Activist Okiya Omtatah says he will appeal a decision by the Supreme Court deputy registrar to dismiss his application for a hearing on the two-thirds gender rule.
Ole Keiwua dismissed the application in November last year.
The activist asked the court to revoke a decision that made the two-thirds gender rule a constitutional imperative.
Omtatah and Wycliffe Nyakina wanted the court to declared its findings on the gender principle in its advisory opinion of December 2012 unconstitutional and therefore invalid. “In the circumstances, I decline to admit it. It is so ordered,” Keiwua said. Omtatah said there are no benefits in raising the membership figure of the national legislative bodies beyond the present prescription, saying more women lawmakers will burden the taxpayer.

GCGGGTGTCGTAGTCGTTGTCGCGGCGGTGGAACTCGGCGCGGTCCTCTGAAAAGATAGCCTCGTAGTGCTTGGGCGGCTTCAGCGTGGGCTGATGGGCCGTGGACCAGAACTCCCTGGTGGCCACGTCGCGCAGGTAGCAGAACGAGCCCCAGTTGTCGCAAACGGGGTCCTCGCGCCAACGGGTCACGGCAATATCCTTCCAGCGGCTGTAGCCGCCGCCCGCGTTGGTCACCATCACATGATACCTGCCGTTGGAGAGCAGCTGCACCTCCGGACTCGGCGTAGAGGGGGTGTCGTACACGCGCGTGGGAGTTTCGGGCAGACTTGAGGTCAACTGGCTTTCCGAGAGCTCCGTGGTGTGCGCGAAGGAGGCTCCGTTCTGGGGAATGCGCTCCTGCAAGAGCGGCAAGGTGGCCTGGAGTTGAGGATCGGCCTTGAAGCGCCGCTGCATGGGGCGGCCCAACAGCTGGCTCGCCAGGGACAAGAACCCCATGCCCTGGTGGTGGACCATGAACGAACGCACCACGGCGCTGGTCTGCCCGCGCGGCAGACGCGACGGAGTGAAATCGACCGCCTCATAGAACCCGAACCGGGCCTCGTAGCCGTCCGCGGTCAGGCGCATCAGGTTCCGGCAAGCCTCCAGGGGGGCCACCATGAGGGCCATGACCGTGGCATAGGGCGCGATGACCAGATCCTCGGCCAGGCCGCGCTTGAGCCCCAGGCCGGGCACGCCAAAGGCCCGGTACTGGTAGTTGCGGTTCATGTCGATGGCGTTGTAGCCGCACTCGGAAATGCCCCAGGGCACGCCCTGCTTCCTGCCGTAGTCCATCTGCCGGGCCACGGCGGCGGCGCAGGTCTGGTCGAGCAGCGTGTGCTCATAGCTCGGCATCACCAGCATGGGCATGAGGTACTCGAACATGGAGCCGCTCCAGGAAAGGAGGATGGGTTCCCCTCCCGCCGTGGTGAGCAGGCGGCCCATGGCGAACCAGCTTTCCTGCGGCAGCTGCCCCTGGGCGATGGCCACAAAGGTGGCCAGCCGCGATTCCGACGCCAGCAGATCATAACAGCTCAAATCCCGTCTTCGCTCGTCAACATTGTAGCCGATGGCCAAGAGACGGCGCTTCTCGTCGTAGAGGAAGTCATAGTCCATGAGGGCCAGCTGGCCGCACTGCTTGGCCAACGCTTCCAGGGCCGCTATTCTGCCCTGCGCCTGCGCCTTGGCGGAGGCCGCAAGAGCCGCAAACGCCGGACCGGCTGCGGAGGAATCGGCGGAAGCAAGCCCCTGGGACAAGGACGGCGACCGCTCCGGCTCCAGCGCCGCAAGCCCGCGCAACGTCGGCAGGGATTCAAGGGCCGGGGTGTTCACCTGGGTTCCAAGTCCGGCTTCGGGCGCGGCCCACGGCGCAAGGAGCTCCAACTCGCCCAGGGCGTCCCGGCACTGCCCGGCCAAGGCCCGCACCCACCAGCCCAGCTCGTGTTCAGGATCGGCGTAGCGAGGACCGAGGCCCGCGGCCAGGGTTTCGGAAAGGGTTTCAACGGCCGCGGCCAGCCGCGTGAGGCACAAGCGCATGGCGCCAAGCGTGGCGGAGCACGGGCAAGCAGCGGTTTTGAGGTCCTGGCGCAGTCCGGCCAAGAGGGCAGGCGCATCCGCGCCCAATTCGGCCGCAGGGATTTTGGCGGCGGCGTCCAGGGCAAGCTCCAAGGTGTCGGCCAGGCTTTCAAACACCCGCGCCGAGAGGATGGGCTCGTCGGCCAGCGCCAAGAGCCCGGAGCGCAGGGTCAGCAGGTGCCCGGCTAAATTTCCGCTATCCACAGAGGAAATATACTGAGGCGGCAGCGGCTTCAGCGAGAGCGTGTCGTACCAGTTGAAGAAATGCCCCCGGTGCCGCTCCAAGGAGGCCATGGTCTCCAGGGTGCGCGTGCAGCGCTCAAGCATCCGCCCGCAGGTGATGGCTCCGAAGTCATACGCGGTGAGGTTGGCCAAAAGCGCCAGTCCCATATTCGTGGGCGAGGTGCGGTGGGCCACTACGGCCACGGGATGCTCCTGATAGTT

“I’m preparing to appeal the unlawful decision. The deputy registrar has no capacity to make such judicial decisions,” Omtatah said.
He is an administrator and not a judge of the Supreme Court and must limit his work to administrative matters and leave judicial issues to the judges.”
The activists say the clamour to apply the gender rule is unreasonable.
Keiwua said Omtatah’s application was in conflict with the terms of the Constitution and the Supreme Court.
He said he was he was at liberty to decline to admit pleadings that are not in accordance with the Constitution.
Omtatah is allowed to appeal Keiwua’s decision which can be reviewed by a single judge of the court.